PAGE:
Day 9: Kalamazoo to Ann Arbor
My sister met up with Molly, JJ, and me at hotel #2 (Holiday Inn Express) for continental breakfast. Though we had not slept long, we had slept well, and were optimistic about the day ahead. I was particularly looking forward to seeing friends and school teachers from my hometown of Ann Arbor, though it came with an underlying dread wondering whether anyone would show up for the concert seven years after I had left town. Sam and I took the requisite Slottow sibling look-alike photographs before she brought us to hotel #1 (Baymont by Wyndham) to meet Megan and the Captain. They and the Captain's dog had also had a restful sleep! We loaded the gear back into the SUV and allowed ourselves a few minutes of socializing and laughing about the events of the last few days in the parking lot before heading to Ann Arbor.
The journey was short and uneventful. En route, we spent some time planning tasks that would need to be accomplished before tonight's performance: depositing the paper currency we have accumulated selling merchandise, and obtaining the correct type of bills to facilitate ticket sales at the door in the evening. We arrived at my aunt Aleli Alcala's house in Ann Arbor at 1130 hours.
We introduced the Captain's dog carefully to Auntie's dog Kaia, and they soon acclimated to each other. It helped that they were of similar stature - Kaia the cockapoo and Ginger the ambiguous tiny street dog might have been the same size, if it weren't for Kaia's elegantly long poodle legs. Auntie had prepared a feast to grill over charcoal, which put the Captain in familiar territory. He looked right at home and relaxed for the first time in days as he tended the teriyaki chicken, sausages, and vegetables on the grill. We grazed on tortilla chips and salsa and cherries, and Megan napped in a large, comfortable tailgating chair in the shade of the trees in the backyard. JJ arranged to fly ahead of the rest of the crew as an advanced scout to Rochester, which is his hometown. He would rest and recover from the intense emotions of the Chicago Fiasco in the company of family and friends there, and hopefully meet us upon our arrival in a refreshed state to continue the tour.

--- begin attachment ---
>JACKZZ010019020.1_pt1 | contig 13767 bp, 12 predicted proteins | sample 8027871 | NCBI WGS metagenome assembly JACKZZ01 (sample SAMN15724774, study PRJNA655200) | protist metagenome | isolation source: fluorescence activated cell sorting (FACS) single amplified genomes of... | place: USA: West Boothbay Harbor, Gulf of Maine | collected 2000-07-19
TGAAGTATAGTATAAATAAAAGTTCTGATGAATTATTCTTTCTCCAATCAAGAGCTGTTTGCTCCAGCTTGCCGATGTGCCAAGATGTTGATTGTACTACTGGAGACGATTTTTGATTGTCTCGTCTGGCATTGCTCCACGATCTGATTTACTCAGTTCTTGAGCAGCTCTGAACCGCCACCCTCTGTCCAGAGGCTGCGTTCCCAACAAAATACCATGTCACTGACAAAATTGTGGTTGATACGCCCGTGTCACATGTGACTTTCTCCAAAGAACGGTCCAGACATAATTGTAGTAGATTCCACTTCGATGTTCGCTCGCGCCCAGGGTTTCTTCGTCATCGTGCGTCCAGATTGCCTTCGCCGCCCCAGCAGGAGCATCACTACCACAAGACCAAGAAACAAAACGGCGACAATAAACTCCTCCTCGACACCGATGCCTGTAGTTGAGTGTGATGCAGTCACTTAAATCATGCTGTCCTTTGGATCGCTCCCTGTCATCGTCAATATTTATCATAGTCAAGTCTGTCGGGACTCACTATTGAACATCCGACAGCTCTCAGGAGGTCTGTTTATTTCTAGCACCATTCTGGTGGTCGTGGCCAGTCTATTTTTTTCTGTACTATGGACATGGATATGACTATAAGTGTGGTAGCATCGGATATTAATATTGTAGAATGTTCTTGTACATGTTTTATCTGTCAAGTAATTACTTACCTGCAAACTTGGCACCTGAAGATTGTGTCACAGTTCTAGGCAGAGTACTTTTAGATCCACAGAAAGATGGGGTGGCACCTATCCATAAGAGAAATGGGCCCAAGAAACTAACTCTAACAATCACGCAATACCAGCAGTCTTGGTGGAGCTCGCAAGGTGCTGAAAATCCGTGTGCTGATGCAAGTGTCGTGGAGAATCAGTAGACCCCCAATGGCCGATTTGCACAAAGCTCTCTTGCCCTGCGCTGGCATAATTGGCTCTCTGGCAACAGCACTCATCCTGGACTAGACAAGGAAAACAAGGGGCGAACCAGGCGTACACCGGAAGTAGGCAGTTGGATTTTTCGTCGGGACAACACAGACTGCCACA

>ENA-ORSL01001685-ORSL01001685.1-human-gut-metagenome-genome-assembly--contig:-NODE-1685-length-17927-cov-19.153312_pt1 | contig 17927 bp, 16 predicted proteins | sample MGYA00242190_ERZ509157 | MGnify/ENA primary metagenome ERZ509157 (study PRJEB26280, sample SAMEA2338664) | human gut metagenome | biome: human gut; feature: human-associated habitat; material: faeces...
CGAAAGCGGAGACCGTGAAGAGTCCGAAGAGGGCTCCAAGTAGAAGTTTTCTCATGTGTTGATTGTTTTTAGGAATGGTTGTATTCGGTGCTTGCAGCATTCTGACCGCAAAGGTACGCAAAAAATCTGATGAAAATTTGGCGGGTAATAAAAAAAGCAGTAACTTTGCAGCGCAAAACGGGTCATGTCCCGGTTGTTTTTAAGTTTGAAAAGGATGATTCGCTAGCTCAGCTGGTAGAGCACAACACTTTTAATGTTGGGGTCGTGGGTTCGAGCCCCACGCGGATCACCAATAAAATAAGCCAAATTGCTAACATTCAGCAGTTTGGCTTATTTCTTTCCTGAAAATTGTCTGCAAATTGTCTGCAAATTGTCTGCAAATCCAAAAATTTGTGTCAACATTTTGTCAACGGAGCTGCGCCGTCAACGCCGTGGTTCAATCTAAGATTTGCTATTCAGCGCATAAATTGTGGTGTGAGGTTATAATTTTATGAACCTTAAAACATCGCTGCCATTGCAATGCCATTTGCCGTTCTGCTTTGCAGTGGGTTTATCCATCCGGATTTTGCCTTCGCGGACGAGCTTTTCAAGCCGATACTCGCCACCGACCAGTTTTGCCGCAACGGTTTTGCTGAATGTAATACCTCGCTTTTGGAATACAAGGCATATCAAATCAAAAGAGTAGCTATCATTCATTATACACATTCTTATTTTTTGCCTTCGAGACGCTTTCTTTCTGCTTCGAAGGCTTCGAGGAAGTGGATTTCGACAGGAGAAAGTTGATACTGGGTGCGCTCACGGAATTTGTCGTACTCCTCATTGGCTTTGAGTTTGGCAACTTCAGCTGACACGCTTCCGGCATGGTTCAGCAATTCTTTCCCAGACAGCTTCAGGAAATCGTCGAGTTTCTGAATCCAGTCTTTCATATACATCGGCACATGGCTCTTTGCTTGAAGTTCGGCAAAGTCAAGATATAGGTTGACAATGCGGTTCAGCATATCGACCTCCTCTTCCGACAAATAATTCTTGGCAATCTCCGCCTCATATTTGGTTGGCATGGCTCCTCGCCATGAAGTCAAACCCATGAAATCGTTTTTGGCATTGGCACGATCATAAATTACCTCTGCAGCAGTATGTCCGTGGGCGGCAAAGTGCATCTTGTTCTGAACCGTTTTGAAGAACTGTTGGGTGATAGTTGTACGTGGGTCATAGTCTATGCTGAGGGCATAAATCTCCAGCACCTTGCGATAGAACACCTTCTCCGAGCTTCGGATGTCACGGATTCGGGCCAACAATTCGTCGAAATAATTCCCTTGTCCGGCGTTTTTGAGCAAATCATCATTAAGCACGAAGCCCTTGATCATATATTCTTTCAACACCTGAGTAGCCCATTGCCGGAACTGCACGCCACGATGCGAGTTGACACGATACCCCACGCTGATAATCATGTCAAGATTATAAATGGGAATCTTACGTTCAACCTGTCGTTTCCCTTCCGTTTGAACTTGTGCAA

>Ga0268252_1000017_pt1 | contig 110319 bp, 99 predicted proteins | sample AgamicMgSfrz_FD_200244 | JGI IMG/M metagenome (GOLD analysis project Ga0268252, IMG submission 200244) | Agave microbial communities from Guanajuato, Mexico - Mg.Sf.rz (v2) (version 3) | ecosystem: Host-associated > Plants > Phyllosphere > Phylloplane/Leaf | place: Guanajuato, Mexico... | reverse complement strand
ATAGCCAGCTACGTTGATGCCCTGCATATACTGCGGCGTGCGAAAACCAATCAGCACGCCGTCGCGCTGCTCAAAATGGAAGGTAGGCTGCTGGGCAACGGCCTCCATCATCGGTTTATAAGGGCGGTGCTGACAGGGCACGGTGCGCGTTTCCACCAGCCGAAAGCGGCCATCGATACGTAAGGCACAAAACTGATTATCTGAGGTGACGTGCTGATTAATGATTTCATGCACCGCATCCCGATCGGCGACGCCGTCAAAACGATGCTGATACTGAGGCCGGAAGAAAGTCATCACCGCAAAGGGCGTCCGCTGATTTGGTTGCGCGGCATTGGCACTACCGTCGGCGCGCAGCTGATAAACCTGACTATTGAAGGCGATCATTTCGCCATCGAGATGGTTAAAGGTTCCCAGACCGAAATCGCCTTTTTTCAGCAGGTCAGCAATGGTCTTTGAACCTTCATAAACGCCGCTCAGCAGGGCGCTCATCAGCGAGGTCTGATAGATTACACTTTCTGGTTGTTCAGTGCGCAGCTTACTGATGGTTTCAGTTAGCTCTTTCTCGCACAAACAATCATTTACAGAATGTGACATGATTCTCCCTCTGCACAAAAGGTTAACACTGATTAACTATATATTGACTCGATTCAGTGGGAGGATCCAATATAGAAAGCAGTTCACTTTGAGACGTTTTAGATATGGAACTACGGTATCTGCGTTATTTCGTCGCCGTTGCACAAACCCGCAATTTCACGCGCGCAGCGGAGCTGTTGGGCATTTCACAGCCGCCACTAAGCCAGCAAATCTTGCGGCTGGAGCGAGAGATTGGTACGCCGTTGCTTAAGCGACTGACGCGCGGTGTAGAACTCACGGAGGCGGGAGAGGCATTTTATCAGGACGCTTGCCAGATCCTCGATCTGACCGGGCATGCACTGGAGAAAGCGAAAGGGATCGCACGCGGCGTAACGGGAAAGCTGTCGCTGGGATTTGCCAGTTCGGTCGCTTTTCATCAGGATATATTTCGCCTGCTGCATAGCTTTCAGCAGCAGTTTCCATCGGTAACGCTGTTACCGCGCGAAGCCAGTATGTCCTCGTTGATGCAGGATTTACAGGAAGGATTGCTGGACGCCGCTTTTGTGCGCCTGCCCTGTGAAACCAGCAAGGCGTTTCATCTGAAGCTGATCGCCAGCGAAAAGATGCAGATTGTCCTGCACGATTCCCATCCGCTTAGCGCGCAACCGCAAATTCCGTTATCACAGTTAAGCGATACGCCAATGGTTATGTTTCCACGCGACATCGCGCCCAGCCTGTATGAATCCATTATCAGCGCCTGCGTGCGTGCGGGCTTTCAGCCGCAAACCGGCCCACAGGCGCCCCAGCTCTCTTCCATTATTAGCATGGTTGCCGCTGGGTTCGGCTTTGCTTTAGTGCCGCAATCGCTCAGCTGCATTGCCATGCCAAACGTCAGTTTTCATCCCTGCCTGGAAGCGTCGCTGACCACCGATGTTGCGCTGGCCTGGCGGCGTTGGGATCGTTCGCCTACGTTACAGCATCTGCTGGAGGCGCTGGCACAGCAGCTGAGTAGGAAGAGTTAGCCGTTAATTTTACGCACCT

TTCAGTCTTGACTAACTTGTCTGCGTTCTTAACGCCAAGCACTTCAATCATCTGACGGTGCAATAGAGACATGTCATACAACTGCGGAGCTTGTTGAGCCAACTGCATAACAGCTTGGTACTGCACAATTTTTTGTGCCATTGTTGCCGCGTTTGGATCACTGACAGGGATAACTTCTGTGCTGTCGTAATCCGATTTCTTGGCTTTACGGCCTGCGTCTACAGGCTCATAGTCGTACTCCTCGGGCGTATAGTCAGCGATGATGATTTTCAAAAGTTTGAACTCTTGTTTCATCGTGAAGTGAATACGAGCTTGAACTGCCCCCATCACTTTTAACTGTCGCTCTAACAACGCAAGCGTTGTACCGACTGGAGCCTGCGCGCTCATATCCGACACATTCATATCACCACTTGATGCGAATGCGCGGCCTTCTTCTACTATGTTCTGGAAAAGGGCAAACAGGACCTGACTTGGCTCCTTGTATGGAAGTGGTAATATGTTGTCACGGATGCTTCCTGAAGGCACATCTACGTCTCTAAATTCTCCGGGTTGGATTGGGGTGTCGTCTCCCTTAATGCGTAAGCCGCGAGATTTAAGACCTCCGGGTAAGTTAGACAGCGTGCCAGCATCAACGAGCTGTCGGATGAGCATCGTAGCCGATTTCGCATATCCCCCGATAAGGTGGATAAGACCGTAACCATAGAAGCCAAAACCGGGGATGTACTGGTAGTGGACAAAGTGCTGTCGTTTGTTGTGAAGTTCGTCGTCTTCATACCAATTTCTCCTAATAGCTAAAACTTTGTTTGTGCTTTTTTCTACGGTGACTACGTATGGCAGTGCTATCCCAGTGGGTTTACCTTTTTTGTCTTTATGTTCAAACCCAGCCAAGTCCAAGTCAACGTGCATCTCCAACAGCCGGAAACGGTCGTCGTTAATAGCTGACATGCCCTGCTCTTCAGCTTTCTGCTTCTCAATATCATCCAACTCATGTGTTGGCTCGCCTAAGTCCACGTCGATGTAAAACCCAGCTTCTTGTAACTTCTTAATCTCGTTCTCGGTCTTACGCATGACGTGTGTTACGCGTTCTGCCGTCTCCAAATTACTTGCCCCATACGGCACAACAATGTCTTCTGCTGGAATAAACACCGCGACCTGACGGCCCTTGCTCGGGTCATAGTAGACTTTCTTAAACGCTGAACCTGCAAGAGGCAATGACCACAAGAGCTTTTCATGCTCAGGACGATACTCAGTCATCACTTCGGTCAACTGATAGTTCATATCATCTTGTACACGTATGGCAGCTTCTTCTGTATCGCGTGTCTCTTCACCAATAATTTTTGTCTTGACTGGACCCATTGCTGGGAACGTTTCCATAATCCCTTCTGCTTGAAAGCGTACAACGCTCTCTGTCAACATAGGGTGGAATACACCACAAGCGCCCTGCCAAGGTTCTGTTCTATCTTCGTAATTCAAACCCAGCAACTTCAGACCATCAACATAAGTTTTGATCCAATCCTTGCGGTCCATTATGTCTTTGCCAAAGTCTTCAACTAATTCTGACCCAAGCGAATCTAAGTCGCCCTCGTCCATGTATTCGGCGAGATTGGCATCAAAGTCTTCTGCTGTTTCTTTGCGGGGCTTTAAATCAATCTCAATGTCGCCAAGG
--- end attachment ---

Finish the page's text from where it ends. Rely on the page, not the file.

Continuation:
Around 1300 hours, my high school flute teacher and mentor Nancy Waring arrived with her husband Jay Devries, who I also spent a fair amount of time with in that period of life. We had not seen each other in person in several years, so it was a very welcome reunion. Auntie and JJ watched the Wimbledon finals with rapt attention in the kitchen while I visited with Nancy and Jay the living room. I had invited some other Ann Arbor friends to the house prior to the concert in case they could not attend the show itself, but was not expecting any more visitors based on our communications. Imagine my surprise when two more flautists and high school friends rang the doorbell! Melissa and Cara arrived smiling with adorable baby Elijah in tow. Melissa had married another Ann Arbor native (from the rival high school), who could not come along. It was a serendipitous surprise to have all of these wonderful people together in the same room. Elijah found endless amusement in the curiosity of Auntie's dog, the box of dog toys, and the sensation of sliding empty coasters off the coffee table.